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Thread: Music Theory Questions- Ask Away

  1. #21
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    Thanks for all the info. This. Is great stuff, and the way you explain it makes sense.

    This thread should be made a sticky,

    Any chance you have an book or ebook of theory available?

    Ivan
    Last edited by Olarte; 02-22-2012 at 05:26 PM.
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  2. #22
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    Ivan- Thanks, glad it's helping. I should put it all in a book, it would compliment the others nicely.

  3. #23
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    I got one more. How do you go about finding the key of a song, or better yet, of a classical or instrumental piece? It's not always apparent, especially if it's in a minor key.

    And why is some music written in a flat key vs. their corresponding sharp key? Ie, B flat instead of A sharp?
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  4. #24
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    I second the proposal for a book Aaron, I like your style! This is as good or better than any other how to book that I've bought...
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  5. #25
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    Thanks a ton Aaron.

    This should be "sticky'd"

  6. #26
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    OK, two good questions.

    Most songs (but not all) begin and end on the same chord, which is the key of the song. So, if the song begins and ends on a D chord, the key is likely D. Also, melodies usually begin and end on notes that are in the I chord of the key. So if the song begins and ends on a D F# or A, it is likely in the key of D.

    Or, if the chords seem to be different, but all the melody notes are in a certain key, it is likely in the key that all those melody notes belong to.

    It is more common for a song to begin on another chord but end on a I chord. Such as midnight special, which is IV I V I or rag mama rag, which is VI II V I.


    BUT!!!!

    There are many exceptions!

    The only good answer is, the more "puzzles" of this sort you solve, the more likely you can solve more. Is there a specific song/piece/tune/etude that you are trying to figure out?

    Also, if it is written music, don't forget that the key signature is usually a dead giveaway.

    Now, for your question of flats vs sharps.

    Many pitches can be represented by either flats or sharps. For instance F# is also Gb. D# is also Eb. In a way, these issues are arbitrary. The note sounds the same, but we put a different label on it according to the context in which it is presented.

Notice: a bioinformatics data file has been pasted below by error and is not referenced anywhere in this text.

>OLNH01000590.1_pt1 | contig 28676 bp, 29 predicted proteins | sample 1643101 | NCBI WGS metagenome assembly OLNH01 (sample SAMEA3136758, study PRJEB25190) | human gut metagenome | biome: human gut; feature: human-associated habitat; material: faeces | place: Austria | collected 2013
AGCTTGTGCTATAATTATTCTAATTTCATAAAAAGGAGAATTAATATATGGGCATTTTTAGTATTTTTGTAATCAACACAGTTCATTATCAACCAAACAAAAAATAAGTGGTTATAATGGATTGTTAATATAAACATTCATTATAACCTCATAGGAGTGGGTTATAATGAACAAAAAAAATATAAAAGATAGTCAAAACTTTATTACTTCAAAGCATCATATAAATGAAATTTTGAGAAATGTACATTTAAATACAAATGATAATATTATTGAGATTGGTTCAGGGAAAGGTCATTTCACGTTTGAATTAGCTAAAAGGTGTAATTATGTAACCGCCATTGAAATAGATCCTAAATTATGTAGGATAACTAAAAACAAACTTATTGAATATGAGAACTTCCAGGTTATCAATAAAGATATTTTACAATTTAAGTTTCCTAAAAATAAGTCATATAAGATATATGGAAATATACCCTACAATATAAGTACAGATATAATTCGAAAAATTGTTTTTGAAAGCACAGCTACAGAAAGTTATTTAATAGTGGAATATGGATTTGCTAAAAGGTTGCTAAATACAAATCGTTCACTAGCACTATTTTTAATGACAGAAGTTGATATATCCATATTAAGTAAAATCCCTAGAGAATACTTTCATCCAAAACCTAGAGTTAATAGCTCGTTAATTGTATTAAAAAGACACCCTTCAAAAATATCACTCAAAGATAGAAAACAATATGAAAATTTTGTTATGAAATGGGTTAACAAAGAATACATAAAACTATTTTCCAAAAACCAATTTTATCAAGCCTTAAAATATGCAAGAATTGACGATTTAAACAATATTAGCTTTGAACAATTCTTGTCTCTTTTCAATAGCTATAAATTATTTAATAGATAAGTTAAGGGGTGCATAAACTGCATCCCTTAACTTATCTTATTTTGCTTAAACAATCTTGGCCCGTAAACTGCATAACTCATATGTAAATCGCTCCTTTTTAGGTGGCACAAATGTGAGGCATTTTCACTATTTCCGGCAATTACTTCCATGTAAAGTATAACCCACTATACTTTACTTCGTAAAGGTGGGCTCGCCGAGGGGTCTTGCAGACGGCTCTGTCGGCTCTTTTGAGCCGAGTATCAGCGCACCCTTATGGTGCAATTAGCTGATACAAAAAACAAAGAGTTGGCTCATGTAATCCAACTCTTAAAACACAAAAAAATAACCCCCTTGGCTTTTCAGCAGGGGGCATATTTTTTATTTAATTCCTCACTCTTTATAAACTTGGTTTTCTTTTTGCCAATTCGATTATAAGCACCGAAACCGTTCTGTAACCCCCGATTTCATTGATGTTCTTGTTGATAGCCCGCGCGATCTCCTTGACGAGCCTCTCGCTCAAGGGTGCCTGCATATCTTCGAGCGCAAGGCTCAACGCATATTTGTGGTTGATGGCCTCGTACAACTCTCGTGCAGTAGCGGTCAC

Because the classical guitar (which I notice you are studying) has open E A D G B E strings. (all of those keys have sharps in it) Guitarists are likely to play in keys that have sharps in it. Like G, D, E, A. That way, we get to use our open strings and play idiomatic things that fit well on our instruments.

    Horn players like clarinet, trumpet, sax, french horn, trombone, etc...more naturally blow in flat keys like F, Bb, Eb, Ab or C (which has no sharps or flats)

    That means, when people in each of these cultures extend themselves into foreign keys (like B, F#/Gb, C#/Db, G#/Ab, they are likely to use either sharps or flats to label it according to what is comfortable to them.

  7. #27
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    You explain things very well. It makes it really easy to comprehend. Thanks for all the info!

  8. #28
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    hi Aaron,
    i run a ukulele club and we are having trouble with intro's and outro's, is there a simple way or rule of thumb way we can add a simple intro and outro to our songs because we get about 20+ players and even though i count them in on a song some tend to lose the beginning and then are behind losing the timing, hope you can help or point me in a direction where i can find help thanx in advance kaizersoza
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  9. #29
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    Why are the some intervals named perfect intervals? (perfect 4th/5th)
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  10. #30
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    hey folks

    A good job Aaron.. real interesting. They should call you "the well spoken american".

    Ladies and gents the man not only builds a world class uke... now he is posting the instruction manual..............


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